Thousands flee Ethiopia conflict, anti-Tigray protests planned
ADDIS ABABA (Reuters) – Ethiopian refugees were flooding into Sudan on Wednesday as Prime Minister Abiy Ahmed’s federal troops battled well-armed local forces in Tigray and protests against the northern region’s leaders were planned elsewhere.
With outsiders barred and communications down, it was hard to know how Abiy’s week-long offensive against regional rulers the Tigray People’s Liberation Front (TPLF) was progressing.
But security sources and state media have spoken of hundreds of deaths in the mountainous state of more than 5 million people, where federal warplanes have been pounding arms and fuel depots as soldiers fight on the ground.
Both sides have claimed successes, including federal troops taking an airport and Tigrayans alleging they downed a jet, but verification has not been possible. The government has confirmed, however, that the TPLF controls a compound of the powerful Northern Command military in Tigray’s capital Mekelle.
Given deep antipathy between the Tigrayans and Abiy, who comes from the Oromo, the largest ethnic group, plus ethnic frictions all around Ethiopia, there are fears of civil war and knock-ons around the Horn of Africa region.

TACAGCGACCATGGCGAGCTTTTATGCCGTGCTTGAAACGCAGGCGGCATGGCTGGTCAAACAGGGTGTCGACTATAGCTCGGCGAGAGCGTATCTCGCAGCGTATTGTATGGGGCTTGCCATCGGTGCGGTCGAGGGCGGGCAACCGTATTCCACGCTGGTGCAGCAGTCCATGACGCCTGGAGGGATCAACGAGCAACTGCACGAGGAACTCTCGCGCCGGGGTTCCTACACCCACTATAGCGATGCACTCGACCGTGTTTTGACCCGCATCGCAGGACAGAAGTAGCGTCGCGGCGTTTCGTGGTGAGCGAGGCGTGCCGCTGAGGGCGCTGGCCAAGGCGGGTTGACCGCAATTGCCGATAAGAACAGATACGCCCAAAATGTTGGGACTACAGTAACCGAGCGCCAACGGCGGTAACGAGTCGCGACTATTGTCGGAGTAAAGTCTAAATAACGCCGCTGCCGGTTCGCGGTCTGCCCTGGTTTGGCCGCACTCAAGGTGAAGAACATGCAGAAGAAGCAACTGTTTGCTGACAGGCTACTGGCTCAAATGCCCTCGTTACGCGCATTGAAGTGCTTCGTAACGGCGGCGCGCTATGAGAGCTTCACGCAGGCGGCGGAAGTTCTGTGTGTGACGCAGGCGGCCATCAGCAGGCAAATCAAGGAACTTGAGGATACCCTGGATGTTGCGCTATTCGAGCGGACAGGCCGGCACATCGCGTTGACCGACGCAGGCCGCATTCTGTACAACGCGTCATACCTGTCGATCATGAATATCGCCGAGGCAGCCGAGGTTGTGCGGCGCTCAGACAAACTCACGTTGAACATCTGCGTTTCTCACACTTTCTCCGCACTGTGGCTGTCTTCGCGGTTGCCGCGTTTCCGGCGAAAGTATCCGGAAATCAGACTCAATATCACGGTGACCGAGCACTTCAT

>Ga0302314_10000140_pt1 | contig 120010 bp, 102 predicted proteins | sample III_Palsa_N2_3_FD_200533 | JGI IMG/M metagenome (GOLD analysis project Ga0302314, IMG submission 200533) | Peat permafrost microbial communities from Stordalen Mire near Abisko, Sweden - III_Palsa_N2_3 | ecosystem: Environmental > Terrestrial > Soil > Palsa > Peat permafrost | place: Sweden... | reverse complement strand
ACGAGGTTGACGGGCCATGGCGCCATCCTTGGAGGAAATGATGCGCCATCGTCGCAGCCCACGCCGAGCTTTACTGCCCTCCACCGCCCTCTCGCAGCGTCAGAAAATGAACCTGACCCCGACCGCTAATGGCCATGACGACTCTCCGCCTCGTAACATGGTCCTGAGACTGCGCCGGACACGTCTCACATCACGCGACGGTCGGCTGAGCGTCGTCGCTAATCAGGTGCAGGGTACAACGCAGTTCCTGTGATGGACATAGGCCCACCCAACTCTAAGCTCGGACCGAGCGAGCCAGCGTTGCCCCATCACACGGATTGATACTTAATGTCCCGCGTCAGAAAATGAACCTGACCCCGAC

Ethiopia reached a peace agreement with neighbouring Eritrea two years ago, for which Abiy won the 2019 Nobel Peace Prize, and the government in Asmara shares his hostility to the TPLF.
Abiy’s government also has troops deployed in Somalia helping to combat an Islamist insurgency.
Sudan said more than 10,000 Ethiopians had already fled across the border.
“We are in a very critical humanitarian situation because these numbers, which we expect to increase, are greater than our capabilities, and there is an acute shortage of food, shelter and treatment,” said Alsir Khaled from the refugees commission in eastern Sudan.
Abiy, who at 44 is Africa’s youngest leader, launched operations in Tigray last week after accusing the local government there of attacking a military base.
The United Nations, African Union and others want a ceasefire, but diplomats believe Abiy is intent on crushing the Tigrayan leaders. “We won’t rest till this junta is brought to justice,” he tweeted late on Tuesday.
The U.S. State Department’s top diplomat for Africa, Tibor Nagy, spoke on the phone with Ethiopian Foreign Minister Demeke Mekonnen, the state-affiliated Fana broadcaster said.